• 38% of millennials/35% of the general public/45% of opinion elites would like senior leaders to address their company’s products/services.
  • 35% of millennials/32% of the general public/42% of opinion elites would like senior leaders to address customer service issues and experiences.

In addition to placing more faith in company news on social media, 67% of millennials and 61% of younger Gen Xers view the senior leaders themselves as more trustworthy when they are transparent on social media. As communicators and reputation managers digesting these results, we have to ask ourselves: should our business leaders ride the reputational coattails of a recovering economy? Or should they get out in front, using today’s reputational uptick and the opportunity of social media to lay an even stronger foundation for tomorrow?

The survey has more good news for business communicators who’d like their CEOs and business presidents to get active on social media, but worry about the time and personal commitment it would require: only 16% of Americans equate a senior business leader’s active presence on social media with sharing personal stories and anecdotes. What’s more, only 28% of the American public equates a senior leader’s active presence on social media with personally managing his or her own account instead of using a ghostwriter or members of the communications team. Increasingly, it seems, the general public, millennials, and opinion elites alike view a senior business leader’s presence on social media as an endorsed point of view.

Emerging Battleground

Indeed, it appears that social media is an emerging battleground in the global street fight for corporate reputation. It’s a forum that gives the public a unique opportunity to see the company through the lens of its senior leaders, and for senior leaders to listen and learn through the lens of their stakeholders. This year’s Global Street Fight Study tells us it’s something the public craves. But, it’s not about telling personal stories and anecdotes. It’s about building stakeholder relationships and personally delivering company news with credibility, passion and a point of view.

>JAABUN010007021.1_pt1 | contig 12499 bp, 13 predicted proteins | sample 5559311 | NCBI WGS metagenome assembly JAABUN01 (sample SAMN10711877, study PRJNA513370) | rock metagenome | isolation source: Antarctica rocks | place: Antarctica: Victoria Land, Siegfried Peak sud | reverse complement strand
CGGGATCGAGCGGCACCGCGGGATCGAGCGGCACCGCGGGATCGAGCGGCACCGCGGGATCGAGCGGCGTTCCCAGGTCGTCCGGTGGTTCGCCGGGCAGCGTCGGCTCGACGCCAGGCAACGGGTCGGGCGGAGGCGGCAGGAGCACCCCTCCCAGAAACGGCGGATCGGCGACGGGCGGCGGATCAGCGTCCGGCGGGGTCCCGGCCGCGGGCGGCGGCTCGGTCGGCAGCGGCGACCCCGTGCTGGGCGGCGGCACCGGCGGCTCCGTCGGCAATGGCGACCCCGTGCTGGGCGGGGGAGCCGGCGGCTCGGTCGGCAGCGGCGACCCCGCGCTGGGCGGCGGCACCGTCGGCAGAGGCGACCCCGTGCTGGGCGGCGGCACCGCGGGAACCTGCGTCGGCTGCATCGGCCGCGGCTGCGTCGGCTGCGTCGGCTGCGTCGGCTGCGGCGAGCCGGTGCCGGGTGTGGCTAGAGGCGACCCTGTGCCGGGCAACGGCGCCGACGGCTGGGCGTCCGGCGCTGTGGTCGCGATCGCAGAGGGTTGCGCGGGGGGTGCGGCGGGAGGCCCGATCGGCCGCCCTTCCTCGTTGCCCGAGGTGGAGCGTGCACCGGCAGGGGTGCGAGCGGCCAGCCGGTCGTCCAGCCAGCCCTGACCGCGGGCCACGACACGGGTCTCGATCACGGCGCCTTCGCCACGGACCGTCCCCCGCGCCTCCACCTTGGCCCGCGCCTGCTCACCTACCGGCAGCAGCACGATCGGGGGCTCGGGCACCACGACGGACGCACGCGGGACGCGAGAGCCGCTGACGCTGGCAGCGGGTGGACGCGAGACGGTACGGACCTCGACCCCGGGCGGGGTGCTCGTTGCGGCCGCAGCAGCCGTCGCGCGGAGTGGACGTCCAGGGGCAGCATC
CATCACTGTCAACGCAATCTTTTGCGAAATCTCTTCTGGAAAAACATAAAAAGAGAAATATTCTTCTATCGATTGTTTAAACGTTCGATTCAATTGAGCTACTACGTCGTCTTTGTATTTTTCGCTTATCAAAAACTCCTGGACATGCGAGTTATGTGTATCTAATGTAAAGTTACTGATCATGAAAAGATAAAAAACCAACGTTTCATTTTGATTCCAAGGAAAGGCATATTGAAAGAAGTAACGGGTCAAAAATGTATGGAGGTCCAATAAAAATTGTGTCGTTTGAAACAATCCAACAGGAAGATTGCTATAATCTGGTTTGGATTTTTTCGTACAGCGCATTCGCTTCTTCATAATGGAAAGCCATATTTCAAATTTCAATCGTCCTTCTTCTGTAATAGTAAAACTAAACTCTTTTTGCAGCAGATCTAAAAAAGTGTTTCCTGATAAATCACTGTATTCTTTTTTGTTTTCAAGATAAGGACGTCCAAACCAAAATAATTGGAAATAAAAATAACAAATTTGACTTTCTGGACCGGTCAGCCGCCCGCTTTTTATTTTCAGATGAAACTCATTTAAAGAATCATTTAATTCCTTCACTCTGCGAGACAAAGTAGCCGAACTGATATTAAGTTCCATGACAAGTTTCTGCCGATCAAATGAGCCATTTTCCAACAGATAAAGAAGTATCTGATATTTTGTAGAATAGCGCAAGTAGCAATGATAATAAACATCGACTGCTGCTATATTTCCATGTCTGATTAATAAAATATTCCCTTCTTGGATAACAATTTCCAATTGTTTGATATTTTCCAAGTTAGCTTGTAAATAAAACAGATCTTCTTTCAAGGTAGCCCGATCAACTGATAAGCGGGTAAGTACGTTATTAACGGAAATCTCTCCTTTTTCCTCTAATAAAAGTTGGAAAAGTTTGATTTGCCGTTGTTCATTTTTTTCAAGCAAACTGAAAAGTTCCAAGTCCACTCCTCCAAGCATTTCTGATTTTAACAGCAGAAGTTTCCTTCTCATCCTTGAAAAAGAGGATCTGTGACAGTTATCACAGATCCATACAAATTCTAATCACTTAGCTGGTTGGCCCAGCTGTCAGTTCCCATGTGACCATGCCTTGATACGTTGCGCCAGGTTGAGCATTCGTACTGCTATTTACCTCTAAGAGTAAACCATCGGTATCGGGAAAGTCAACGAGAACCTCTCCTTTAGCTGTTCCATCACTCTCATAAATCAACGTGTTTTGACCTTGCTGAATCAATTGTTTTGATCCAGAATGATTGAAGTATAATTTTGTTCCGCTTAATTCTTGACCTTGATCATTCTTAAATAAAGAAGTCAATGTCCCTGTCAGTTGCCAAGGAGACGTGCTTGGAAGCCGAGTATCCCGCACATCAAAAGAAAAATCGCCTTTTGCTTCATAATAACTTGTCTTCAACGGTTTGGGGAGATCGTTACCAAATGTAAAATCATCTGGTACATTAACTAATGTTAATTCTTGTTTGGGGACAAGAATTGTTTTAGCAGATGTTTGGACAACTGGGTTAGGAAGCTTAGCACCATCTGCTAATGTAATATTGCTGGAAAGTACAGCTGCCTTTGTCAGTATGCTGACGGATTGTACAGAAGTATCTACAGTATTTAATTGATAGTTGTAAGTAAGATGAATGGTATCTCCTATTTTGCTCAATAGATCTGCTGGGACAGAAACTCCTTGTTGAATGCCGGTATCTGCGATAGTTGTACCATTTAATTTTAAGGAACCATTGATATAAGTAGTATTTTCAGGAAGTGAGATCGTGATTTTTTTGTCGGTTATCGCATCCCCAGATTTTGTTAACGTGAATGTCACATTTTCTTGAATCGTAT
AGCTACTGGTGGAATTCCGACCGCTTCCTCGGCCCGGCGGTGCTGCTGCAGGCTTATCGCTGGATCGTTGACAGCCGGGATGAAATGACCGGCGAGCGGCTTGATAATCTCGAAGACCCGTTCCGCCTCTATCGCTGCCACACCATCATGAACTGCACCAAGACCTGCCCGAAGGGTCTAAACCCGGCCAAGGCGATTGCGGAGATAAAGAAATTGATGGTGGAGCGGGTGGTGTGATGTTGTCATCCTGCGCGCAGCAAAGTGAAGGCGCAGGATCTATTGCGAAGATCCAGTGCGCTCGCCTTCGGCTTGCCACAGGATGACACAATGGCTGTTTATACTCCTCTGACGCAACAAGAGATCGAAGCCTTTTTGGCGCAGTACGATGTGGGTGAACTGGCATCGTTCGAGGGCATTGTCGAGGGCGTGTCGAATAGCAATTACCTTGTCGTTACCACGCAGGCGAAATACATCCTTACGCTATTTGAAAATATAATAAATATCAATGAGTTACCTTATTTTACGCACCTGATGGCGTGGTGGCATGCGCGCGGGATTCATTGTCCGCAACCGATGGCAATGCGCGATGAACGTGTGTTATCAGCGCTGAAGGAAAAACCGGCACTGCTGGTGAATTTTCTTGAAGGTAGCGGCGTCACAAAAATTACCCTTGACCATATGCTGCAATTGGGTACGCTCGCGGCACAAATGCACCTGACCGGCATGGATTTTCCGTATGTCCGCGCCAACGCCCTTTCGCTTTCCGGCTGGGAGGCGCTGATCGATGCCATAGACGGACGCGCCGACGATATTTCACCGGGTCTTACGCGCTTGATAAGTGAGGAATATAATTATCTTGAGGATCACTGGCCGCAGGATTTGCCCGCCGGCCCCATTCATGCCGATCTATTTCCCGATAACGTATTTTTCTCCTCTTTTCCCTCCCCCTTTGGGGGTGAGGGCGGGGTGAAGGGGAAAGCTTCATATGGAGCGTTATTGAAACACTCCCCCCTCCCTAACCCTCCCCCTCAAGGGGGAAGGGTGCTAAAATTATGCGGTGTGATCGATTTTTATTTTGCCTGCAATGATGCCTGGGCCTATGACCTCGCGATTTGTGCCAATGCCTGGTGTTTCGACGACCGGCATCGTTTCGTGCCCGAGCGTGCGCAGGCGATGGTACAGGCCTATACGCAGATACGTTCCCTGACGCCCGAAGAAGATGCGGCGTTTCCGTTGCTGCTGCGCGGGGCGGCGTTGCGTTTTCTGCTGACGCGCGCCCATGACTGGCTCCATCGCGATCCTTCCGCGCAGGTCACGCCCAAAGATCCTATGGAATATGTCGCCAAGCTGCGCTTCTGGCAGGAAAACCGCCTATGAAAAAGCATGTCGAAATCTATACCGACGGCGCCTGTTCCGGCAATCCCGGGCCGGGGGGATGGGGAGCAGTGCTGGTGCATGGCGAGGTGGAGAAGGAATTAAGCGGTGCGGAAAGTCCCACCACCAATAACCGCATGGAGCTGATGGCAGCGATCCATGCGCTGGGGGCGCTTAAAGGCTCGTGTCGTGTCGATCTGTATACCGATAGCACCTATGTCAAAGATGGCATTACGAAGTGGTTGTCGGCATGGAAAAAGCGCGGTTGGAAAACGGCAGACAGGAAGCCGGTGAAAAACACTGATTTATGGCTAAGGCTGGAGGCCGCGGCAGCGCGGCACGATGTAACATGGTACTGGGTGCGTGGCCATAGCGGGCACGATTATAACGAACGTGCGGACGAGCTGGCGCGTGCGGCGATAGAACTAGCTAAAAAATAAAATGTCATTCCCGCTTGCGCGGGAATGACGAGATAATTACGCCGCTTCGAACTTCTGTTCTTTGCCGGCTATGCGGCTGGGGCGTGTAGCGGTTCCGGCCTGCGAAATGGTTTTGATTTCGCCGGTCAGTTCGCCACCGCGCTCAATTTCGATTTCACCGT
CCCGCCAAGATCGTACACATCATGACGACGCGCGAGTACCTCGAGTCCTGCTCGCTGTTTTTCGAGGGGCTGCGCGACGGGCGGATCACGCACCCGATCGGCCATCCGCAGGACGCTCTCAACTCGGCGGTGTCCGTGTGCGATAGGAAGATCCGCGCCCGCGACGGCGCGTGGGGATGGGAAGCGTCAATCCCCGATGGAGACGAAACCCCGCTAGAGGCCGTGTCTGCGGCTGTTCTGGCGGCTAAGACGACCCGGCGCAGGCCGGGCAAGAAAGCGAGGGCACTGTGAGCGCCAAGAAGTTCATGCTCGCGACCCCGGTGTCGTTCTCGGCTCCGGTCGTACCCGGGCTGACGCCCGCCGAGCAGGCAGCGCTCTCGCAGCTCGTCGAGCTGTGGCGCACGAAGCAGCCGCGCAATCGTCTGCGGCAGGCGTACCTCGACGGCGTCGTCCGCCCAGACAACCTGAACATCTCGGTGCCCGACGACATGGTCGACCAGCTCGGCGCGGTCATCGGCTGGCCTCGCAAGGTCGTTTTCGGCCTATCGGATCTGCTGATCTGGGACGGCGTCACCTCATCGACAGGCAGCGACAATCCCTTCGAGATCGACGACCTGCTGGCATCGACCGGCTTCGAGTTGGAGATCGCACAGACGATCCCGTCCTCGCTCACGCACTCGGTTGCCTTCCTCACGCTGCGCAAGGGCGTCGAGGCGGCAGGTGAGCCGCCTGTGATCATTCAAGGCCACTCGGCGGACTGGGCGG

Best of all, the public has given communicators a license to help manage these communications. People realize that CEOs are busy, that they set the tone and that anything that goes out under their name reflects their endorsement. As such, communicators can develop content calendars and make sure that senior leaders’ feeds reflect a litany of relevant topics. Communicators can also take some of a senior leader’s concerns about needing to be too personal on social media off the table.

It’s an interesting twist that the typical rules of social media don’t apply to the senior-most business leaders – at least not in the minds of a majority of Americans. That fact alone should make it easier for senior communicators to get their leaders to bolster their company’s reputation – one Tweet, post, like or share at a time.

About the Survey

The 2016 G&S Global Street Fight Study was conducted by Harris Poll on behalf of G&S Business Communications. The annual study explores consumer perceptions of CEOs. A total of 2,018 adults aged 18 and older were queried online within the United States from March 24 to March 29, 2016 via Harris Poll’s Quick Query omnibus product. For complete research method, including weighting variables and subgroup sample sizes, please contact Mary C. Buhay, G&S Business Communications.

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    Steve Halsey is Managing Director, Business Consulting, G&S Business Communications. Global businesses and brands seeking a competitive edge rely on Steve to find the best paths forward. In his role, Steve helps launch new products; build, protect and manage reputations; explore new concepts and models; and map out winning strategies that allow clients to increase their market share. He challenges conventional wisdom for B2B and B2C companies, providing clients with increased brand value, awareness with target audiences and loyalty. Steve also oversees the agency’s digital and social media initiatives as well as research, insights and analytics teams, and he established G&S’ proprietary I Power™ strategy and messaging service. He is a member of the International Association of Business Communicators and Public Relations Society of America. An avid rugby player, Steve moves with agility to execute projects with powerful models that elevate brands.